Wayward Journalist

Closing the Teach For America Blogging Gap
Jun 20 2011

End of the innocence

It’s been a rough night. It actually has nothing to do with lesson planning, or deciding where I’m going to hang my latest motivational poster in Room 215A. Nor does it really have to do with the never-ending drama about my unfinished business at Vanderbilt, where I tonight I helped clear the name of a innocent person – she was being accused of being a drunk, bumbling idiot by a 60-year old who needs to find better hobbies than DJing on a college radio station.

The real matter tonight is that we lost a corps member. I don’t even think posting this is appropriate, but I’ll try to keep it as anonymous as possible. On Friday evening, I learned that one future teacher left Rice on Thursday night. But I didn’t know that member all that well. So it was a real shock when A. made the rounds at dinner to tell us that this night would be her last, and that she’d be heading home very soon.

From the best I understood, and everyone has their own reasons for doing it, but A. was passionate about changing kids lives in somewhat of a different way than TFA does. Without speaking for her, what I understood was that A. believes in more of a holistic approach, whereas TFA tends to see test scores as the way out… whereas test scores for individuals who are driven in other aspects of life might just be the route to mounds of college debt.

And I think tonight, because A. was so public about leaving Institute, it has a lot of us thinking about why we’re here. Institute is no question the hardest thing I’ve ever been through. I’ve been through so much red tape to follow procedures. I try to stay awake through lengthy CS sessions where I try to make sense of the piles of information I’m taking in. I try to motivate my students who have seen all too much failure, to success. And I have been set to extremely high expectations when you consider the learning curve on this kind of stuff. There’s so many variables in rotation at once that it’s hard to stay focused, or really determine what the big things I’m supposed to get out of Institute really are.

For me, this loss is big. But I know that, for me at least, I am where I need to be. I’m pushed to the limits, and I don’t necessarily agree with 100 percent of what is thrown my way. But a lot of it does make sense, and I believe that I can make a positive impact in the lives of middle schoolers in the West Rio Grande Valley. While A.’s leaving is really sad for me to hear about, it doesn’t change the situation that the need for change in the valley is real. It doesn’t change that I’ll be in the third-poorest county in the United States,  and doesn’t change the idea that I know that I will make a difference.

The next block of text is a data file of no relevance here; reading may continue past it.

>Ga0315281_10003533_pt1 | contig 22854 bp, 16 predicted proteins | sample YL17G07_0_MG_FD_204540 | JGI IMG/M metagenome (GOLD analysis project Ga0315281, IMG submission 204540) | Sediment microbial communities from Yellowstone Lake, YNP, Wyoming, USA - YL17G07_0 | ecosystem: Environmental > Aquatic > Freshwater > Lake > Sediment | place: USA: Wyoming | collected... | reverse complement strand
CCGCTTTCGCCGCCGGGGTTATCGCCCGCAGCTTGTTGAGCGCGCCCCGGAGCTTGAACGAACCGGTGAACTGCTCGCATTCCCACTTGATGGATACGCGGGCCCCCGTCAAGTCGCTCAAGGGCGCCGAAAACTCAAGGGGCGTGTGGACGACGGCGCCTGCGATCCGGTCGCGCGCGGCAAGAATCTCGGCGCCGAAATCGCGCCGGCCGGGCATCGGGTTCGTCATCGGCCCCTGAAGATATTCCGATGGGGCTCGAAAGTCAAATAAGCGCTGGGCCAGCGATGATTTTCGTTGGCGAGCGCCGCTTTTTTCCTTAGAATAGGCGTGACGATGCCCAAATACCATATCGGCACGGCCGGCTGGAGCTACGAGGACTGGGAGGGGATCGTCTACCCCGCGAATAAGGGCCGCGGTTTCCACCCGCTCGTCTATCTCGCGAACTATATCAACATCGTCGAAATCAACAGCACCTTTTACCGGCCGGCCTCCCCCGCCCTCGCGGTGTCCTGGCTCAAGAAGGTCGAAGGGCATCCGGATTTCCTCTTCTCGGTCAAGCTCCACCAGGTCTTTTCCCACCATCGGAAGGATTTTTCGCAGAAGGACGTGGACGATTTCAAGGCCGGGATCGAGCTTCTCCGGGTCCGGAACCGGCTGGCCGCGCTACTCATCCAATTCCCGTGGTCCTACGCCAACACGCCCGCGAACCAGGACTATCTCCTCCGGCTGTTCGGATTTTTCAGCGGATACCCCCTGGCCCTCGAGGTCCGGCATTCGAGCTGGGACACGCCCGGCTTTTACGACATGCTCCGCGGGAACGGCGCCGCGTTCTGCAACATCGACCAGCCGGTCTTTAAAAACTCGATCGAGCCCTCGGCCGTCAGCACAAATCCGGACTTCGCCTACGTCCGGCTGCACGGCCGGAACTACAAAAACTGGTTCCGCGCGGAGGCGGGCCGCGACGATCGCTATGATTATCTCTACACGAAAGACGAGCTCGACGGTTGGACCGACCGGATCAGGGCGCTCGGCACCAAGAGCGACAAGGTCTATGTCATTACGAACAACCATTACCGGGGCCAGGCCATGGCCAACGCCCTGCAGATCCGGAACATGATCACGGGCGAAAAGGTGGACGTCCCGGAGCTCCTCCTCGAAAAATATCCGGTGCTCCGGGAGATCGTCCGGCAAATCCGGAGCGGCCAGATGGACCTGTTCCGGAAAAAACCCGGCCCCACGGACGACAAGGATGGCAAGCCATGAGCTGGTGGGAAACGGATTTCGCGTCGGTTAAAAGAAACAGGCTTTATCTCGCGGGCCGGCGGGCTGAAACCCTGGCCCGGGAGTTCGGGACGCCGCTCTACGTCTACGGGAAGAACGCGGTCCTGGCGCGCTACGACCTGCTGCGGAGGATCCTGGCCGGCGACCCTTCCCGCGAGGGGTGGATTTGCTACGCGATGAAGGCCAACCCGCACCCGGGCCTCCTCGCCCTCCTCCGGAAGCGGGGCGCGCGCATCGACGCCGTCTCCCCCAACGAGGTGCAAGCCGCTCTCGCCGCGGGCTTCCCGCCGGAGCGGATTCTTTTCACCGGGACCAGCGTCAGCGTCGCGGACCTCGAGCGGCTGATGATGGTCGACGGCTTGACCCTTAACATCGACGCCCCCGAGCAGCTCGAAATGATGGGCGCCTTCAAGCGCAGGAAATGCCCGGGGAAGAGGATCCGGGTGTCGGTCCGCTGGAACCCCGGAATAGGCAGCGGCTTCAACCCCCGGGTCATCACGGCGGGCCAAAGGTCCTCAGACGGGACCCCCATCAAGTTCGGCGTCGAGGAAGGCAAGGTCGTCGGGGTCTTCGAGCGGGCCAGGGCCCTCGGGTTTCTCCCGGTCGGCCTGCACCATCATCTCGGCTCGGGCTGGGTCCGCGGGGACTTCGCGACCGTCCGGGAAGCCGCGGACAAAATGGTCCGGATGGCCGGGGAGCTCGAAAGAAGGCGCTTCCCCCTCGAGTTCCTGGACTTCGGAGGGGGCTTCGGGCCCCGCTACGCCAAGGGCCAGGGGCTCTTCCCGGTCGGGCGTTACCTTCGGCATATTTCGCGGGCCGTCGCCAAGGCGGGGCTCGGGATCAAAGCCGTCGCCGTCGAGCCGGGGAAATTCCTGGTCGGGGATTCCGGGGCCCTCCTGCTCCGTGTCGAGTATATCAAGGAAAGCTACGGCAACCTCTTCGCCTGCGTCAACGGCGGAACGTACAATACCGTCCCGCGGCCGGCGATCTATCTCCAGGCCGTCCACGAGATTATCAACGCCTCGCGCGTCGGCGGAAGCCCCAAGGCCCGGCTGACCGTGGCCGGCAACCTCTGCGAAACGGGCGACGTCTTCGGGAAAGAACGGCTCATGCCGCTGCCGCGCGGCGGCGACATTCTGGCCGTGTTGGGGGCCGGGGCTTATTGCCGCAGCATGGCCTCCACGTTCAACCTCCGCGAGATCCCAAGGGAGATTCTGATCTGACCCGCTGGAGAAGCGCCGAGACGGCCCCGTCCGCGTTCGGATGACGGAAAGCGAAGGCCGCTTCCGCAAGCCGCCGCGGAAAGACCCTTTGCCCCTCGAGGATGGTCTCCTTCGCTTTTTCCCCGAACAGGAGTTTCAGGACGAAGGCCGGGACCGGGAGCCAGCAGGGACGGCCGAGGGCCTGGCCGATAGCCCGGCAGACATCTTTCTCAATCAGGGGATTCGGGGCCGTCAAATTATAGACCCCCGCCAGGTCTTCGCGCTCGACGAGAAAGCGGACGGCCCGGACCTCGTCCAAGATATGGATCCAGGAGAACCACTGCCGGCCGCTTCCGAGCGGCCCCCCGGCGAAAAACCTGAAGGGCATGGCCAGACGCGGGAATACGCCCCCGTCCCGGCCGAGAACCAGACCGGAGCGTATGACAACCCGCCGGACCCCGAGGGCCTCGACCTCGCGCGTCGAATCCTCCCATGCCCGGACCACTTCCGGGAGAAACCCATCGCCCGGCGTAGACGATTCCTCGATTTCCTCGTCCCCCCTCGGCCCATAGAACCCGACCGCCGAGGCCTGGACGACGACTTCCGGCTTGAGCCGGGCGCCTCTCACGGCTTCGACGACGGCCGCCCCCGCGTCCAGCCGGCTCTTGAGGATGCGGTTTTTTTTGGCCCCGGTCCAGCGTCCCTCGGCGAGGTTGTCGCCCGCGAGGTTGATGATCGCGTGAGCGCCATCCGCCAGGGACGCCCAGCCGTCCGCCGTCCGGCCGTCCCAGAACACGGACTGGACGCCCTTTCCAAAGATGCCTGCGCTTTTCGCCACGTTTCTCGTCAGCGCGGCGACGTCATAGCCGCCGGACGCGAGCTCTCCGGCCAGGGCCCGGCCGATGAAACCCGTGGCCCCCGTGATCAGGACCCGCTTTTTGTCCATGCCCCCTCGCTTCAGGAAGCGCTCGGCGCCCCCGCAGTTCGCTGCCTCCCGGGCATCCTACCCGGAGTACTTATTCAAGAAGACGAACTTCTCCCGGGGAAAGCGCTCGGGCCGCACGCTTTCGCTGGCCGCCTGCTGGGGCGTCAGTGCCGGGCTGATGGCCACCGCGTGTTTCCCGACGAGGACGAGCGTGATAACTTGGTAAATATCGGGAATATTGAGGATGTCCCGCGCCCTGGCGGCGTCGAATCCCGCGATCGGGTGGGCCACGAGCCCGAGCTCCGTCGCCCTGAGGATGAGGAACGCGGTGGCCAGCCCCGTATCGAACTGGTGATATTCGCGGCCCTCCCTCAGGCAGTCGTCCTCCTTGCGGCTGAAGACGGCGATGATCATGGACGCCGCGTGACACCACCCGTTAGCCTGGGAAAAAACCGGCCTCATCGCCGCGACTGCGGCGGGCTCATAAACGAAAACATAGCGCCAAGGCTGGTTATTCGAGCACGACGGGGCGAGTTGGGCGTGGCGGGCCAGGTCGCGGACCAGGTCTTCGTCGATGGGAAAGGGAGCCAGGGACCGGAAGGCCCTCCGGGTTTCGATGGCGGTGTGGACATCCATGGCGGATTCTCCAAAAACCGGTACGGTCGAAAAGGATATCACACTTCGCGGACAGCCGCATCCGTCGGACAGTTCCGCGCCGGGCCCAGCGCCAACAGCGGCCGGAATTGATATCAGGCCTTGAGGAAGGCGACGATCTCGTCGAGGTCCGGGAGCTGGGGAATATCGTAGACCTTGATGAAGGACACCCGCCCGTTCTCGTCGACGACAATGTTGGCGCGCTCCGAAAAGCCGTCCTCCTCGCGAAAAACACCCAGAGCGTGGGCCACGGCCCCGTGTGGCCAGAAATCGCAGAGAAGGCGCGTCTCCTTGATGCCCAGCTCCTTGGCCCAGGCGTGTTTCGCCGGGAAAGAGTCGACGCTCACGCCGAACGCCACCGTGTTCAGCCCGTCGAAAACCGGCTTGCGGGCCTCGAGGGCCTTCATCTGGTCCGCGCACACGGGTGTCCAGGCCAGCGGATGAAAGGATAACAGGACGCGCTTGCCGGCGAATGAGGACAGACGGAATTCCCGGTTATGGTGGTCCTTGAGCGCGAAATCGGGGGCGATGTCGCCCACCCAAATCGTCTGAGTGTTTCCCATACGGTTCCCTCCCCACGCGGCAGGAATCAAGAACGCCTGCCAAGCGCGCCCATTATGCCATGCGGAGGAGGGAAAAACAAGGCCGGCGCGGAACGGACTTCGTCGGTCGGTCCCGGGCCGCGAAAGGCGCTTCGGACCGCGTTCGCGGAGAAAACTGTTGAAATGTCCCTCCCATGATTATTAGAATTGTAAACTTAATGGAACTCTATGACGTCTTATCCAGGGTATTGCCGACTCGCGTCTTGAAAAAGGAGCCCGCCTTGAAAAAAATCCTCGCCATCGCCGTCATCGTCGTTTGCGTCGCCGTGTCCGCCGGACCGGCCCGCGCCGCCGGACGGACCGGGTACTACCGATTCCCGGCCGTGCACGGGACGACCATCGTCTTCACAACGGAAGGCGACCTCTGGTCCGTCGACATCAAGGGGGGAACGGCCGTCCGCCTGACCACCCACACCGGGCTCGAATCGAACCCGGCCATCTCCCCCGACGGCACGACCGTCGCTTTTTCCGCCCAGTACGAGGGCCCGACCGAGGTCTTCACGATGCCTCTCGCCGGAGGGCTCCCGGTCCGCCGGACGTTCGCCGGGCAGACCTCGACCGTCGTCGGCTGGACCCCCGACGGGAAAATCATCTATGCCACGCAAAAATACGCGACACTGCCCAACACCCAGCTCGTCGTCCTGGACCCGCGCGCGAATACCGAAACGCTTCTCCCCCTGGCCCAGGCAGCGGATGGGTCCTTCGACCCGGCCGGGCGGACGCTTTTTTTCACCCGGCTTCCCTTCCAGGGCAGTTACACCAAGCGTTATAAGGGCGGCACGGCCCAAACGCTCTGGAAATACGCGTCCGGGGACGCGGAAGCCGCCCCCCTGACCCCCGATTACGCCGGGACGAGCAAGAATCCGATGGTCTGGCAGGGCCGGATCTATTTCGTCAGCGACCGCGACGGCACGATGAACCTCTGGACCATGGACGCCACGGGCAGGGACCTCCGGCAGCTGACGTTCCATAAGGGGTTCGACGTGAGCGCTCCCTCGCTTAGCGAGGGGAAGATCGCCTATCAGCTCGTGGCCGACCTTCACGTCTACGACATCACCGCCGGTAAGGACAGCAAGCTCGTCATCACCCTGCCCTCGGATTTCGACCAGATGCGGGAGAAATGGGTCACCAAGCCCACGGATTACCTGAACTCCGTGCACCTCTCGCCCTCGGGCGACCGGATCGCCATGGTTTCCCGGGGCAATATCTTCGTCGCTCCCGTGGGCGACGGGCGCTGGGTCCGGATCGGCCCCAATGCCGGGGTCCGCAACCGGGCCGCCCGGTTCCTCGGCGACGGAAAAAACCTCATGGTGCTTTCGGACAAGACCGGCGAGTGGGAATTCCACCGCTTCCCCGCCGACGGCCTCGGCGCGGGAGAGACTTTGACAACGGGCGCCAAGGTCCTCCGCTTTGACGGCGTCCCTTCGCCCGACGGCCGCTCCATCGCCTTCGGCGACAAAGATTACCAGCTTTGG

At the same time, ignoring the silly posters around Institute, it’s not fun and games anymore. Suddenly, as I work on my tracker and such, it’s real. More real than ever before. It’s about us, it’s about the kids, and it’s about putting both in the hands of an organization that you hope is leading all in the right direction. From time to time, I’ve had my doubts, tonight probably more than any other. But the Valley needs me. I just know it. And I’m willing to go through pretty much anything for the 120 kids I’ve yet to meet or know their names. And the same for my 8 summer school students who might not meet their growth goals, but are damn straight getting to 8th grade somehow.

And so, when my car pulls out of the Rice/Timbuktu lot for the last time, it will be pointed due south. But I’m not going to forget the people who got me this far. I’ll miss you, A., and I know you’re off to change the world another way – be sure to stay in touch with all of us.

2 Responses

  1. Ronnie

    An important thing to remember about test scores (as I learned in my first year) – they are not the only measure of success, but they are essential to increasing opportunity. Whether we like the current system or not, students must perform well on tests to advance in grade level, to graduate, and to get into college.

    Something that doesn’t come up much until after Institute is the notion of big goals which focus less on the qualitative and more on the quantitative. I hate that a CM was so immediately disheartened with the TFA model. There are certainly problems with the model, but TFA genuinely needs and wants CMs who are willing to address those problems and improve things for all CMs.

  2. Justin

    An update to this piece – I learned this morning that A. was later convinced to stay. Very glad to hear.

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Houston Institute '11 alum. Now a rural E/LA teacher.

Rio Grande Valley
Middle School

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